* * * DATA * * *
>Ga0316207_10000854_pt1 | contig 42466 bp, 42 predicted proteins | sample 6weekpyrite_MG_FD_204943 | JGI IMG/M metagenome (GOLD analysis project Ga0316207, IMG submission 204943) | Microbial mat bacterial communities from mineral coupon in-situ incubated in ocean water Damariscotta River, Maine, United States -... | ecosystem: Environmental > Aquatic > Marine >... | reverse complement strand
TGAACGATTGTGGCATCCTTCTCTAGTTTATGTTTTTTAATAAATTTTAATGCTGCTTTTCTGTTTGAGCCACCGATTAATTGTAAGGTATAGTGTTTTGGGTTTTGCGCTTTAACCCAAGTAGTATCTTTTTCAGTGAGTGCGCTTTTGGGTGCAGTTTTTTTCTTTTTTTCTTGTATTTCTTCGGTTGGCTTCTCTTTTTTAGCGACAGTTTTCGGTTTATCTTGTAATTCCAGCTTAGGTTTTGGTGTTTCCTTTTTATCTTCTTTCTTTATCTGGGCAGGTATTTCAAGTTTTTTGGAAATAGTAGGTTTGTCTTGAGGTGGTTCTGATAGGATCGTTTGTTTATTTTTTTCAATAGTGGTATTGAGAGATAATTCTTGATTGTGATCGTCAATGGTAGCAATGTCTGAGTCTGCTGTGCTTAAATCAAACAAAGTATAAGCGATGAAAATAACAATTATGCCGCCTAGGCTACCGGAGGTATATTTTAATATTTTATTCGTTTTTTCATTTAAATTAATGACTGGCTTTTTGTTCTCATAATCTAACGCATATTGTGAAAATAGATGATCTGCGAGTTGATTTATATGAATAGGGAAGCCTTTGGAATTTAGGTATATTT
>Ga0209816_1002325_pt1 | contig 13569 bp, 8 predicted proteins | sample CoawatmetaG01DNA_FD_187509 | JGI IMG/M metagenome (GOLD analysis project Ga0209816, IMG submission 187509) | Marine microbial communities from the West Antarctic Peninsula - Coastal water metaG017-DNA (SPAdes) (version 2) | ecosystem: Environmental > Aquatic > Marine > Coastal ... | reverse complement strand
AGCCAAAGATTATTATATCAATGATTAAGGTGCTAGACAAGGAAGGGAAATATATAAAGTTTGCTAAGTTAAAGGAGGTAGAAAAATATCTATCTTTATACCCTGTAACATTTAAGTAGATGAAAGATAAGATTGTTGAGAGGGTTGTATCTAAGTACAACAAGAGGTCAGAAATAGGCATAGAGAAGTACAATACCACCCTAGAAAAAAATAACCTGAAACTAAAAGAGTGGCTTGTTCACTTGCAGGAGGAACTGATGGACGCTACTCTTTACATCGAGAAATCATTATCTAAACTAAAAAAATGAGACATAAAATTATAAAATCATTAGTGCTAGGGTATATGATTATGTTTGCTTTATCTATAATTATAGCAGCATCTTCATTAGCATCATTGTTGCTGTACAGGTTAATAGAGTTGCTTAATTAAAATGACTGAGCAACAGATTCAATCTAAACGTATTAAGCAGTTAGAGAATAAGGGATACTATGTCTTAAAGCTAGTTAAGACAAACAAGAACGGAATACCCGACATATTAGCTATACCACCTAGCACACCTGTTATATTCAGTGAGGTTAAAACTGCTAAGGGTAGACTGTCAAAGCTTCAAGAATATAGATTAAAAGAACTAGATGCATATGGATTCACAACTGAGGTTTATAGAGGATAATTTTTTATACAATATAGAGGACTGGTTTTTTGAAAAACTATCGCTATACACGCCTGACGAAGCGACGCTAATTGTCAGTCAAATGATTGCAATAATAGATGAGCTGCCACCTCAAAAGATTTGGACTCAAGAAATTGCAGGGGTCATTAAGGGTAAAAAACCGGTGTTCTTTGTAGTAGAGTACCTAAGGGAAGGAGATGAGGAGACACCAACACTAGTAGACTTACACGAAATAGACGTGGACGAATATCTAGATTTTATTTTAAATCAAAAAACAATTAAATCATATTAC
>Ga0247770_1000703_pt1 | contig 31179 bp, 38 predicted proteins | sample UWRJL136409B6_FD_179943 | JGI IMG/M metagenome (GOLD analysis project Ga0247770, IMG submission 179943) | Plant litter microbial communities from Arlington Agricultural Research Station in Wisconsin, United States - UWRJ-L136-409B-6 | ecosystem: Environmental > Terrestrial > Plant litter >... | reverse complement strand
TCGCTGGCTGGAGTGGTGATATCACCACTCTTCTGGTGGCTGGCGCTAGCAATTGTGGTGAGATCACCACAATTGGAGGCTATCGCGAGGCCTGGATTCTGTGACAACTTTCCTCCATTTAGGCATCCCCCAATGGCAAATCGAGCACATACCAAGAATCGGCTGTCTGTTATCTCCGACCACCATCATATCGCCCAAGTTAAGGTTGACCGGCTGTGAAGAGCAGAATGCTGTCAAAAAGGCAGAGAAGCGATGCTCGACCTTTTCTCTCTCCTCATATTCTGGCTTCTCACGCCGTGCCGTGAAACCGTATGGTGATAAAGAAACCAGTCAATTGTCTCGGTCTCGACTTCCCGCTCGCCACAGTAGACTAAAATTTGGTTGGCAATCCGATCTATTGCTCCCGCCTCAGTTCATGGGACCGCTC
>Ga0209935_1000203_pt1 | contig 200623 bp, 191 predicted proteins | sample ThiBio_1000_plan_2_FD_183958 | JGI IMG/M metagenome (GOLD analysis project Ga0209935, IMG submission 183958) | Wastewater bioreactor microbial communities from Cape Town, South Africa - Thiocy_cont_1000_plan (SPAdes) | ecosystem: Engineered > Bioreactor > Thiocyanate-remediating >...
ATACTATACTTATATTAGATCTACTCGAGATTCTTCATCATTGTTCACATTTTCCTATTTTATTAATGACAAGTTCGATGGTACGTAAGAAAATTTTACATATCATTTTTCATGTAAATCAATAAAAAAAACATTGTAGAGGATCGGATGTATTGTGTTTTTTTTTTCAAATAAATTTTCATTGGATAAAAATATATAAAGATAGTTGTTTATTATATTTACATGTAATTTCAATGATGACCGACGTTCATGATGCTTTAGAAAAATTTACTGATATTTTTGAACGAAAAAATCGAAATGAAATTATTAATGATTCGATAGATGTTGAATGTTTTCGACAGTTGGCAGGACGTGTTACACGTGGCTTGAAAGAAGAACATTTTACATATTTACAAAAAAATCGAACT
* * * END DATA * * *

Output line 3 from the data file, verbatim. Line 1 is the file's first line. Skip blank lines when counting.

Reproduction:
>Ga0209816_1002325_pt1 | contig 13569 bp, 8 predicted proteins | sample CoawatmetaG01DNA_FD_187509 | JGI IMG/M metagenome (GOLD analysis project Ga0209816, IMG submission 187509) | Marine microbial communities from the West Antarctic Peninsula - Coastal water metaG017-DNA (SPAdes) (version 2) | ecosystem: Environmental > Aquatic > Marine > Coastal ... | reverse complement strand